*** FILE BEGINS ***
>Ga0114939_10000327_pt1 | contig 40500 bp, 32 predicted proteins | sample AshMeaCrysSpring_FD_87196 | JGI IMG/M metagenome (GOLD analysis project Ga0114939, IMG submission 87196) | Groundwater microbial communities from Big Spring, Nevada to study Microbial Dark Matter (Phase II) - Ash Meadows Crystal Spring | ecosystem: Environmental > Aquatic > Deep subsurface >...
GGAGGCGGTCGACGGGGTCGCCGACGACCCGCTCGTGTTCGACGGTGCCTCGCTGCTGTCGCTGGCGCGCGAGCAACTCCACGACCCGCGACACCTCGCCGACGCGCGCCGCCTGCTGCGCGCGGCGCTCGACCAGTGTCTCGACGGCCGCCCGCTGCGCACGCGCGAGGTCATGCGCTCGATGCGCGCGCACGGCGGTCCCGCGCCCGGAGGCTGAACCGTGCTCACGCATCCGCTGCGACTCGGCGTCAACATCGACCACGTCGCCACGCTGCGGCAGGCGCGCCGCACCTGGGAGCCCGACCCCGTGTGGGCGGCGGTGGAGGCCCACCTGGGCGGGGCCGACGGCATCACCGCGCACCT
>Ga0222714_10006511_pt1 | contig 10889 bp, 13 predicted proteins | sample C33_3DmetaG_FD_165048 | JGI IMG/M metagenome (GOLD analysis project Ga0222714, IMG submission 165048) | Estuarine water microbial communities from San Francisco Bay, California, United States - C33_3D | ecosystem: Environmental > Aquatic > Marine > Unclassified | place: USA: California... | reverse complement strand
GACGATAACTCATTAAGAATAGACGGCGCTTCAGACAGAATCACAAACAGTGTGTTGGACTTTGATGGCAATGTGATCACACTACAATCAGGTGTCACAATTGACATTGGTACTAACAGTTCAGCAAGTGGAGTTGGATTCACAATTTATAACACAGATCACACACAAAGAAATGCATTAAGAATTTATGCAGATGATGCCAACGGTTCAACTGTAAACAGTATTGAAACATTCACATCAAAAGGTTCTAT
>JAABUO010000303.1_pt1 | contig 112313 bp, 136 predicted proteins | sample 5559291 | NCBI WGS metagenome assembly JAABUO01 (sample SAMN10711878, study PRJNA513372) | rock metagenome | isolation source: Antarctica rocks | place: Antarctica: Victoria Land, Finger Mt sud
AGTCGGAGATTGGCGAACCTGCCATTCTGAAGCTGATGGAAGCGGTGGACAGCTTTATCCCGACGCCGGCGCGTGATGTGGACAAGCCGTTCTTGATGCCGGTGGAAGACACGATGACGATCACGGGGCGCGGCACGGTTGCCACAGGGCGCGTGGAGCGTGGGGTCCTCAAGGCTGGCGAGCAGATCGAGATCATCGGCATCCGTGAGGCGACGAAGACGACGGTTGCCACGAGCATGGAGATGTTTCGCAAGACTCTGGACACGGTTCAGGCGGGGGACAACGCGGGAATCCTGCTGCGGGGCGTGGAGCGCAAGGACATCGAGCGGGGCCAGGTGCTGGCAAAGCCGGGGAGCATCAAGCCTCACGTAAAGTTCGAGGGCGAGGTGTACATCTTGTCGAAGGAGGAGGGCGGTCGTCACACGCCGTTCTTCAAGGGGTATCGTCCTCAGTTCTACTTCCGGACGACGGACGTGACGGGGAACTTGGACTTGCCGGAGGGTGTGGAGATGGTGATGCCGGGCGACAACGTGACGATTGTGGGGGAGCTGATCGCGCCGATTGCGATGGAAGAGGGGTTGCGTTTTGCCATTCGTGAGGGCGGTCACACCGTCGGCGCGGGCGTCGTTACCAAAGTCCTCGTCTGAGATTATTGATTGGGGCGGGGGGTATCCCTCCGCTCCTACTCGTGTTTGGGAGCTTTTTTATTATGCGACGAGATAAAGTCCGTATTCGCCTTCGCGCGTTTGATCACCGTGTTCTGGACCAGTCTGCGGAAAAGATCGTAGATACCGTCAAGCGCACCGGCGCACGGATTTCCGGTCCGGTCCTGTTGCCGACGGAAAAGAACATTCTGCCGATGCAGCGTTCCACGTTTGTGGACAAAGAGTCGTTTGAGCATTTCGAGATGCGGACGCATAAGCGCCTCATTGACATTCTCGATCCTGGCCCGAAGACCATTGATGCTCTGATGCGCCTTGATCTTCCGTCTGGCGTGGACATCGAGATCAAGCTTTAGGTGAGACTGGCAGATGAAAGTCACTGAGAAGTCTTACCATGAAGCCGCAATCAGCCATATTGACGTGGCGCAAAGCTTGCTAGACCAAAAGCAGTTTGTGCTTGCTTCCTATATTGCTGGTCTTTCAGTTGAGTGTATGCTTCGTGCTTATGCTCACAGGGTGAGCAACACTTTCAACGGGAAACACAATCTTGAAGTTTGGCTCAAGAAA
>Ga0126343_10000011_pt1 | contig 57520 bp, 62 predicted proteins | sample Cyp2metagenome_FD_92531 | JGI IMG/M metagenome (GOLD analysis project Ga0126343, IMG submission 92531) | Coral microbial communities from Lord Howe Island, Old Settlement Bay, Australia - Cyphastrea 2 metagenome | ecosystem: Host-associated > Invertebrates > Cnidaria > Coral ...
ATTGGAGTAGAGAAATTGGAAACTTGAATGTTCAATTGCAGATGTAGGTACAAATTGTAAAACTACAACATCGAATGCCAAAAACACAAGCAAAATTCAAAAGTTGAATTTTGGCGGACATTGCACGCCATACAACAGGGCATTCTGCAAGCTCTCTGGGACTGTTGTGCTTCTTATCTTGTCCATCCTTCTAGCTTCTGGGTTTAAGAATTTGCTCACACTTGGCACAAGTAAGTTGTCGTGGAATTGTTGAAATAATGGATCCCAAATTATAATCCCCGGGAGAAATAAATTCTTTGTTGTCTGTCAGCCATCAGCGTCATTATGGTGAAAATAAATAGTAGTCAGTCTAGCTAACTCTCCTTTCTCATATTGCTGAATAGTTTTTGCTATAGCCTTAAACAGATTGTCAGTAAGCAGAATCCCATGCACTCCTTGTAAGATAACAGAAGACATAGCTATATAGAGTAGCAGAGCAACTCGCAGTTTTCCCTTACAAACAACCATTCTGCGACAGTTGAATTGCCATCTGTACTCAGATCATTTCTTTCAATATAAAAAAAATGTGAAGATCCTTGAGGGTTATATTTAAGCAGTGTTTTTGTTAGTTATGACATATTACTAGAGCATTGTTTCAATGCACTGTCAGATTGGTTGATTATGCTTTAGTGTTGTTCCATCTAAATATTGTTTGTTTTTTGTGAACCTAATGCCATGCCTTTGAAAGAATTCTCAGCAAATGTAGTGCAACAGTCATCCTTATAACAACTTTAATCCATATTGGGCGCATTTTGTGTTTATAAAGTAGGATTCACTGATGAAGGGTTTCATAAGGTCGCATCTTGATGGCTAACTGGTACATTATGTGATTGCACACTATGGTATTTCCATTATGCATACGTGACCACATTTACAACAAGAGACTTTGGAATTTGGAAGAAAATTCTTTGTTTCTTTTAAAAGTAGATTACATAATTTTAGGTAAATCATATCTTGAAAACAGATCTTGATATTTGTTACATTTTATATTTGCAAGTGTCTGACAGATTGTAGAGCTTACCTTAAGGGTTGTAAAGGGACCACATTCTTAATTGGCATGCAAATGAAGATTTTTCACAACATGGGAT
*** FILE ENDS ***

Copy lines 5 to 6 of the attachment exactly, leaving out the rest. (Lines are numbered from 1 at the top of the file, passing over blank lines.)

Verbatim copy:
>JAABUO010000303.1_pt1 | contig 112313 bp, 136 predicted proteins | sample 5559291 | NCBI WGS metagenome assembly JAABUO01 (sample SAMN10711878, study PRJNA513372) | rock metagenome | isolation source: Antarctica rocks | place: Antarctica: Victoria Land, Finger Mt sud
AGTCGGAGATTGGCGAACCTGCCATTCTGAAGCTGATGGAAGCGGTGGACAGCTTTATCCCGACGCCGGCGCGTGATGTGGACAAGCCGTTCTTGATGCCGGTGGAAGACACGATGACGATCACGGGGCGCGGCACGGTTGCCACAGGGCGCGTGGAGCGTGGGGTCCTCAAGGCTGGCGAGCAGATCGAGATCATCGGCATCCGTGAGGCGACGAAGACGACGGTTGCCACGAGCATGGAGATGTTTCGCAAGACTCTGGACACGGTTCAGGCGGGGGACAACGCGGGAATCCTGCTGCGGGGCGTGGAGCGCAAGGACATCGAGCGGGGCCAGGTGCTGGCAAAGCCGGGGAGCATCAAGCCTCACGTAAAGTTCGAGGGCGAGGTGTACATCTTGTCGAAGGAGGAGGGCGGTCGTCACACGCCGTTCTTCAAGGGGTATCGTCCTCAGTTCTACTTCCGGACGACGGACGTGACGGGGAACTTGGACTTGCCGGAGGGTGTGGAGATGGTGATGCCGGGCGACAACGTGACGATTGTGGGGGAGCTGATCGCGCCGATTGCGATGGAAGAGGGGTTGCGTTTTGCCATTCGTGAGGGCGGTCACACCGTCGGCGCGGGCGTCGTTACCAAAGTCCTCGTCTGAGATTATTGATTGGGGCGGGGGGTATCCCTCCGCTCCTACTCGTGTTTGGGAGCTTTTTTATTATGCGACGAGATAAAGTCCGTATTCGCCTTCGCGCGTTTGATCACCGTGTTCTGGACCAGTCTGCGGAAAAGATCGTAGATACCGTCAAGCGCACCGGCGCACGGATTTCCGGTCCGGTCCTGTTGCCGACGGAAAAGAACATTCTGCCGATGCAGCGTTCCACGTTTGTGGACAAAGAGTCGTTTGAGCATTTCGAGATGCGGACGCATAAGCGCCTCATTGACATTCTCGATCCTGGCCCGAAGACCATTGATGCTCTGATGCGCCTTGATCTTCCGTCTGGCGTGGACATCGAGATCAAGCTTTAGGTGAGACTGGCAGATGAAAGTCACTGAGAAGTCTTACCATGAAGCCGCAATCAGCCATATTGACGTGGCGCAAAGCTTGCTAGACCAAAAGCAGTTTGTGCTTGCTTCCTATATTGCTGGTCTTTCAGTTGAGTGTATGCTTCGTGCTTATGCTCACAGGGTGAGCAACACTTTCAACGGGAAACACAATCTTGAAGTTTGGCTCAAGAAA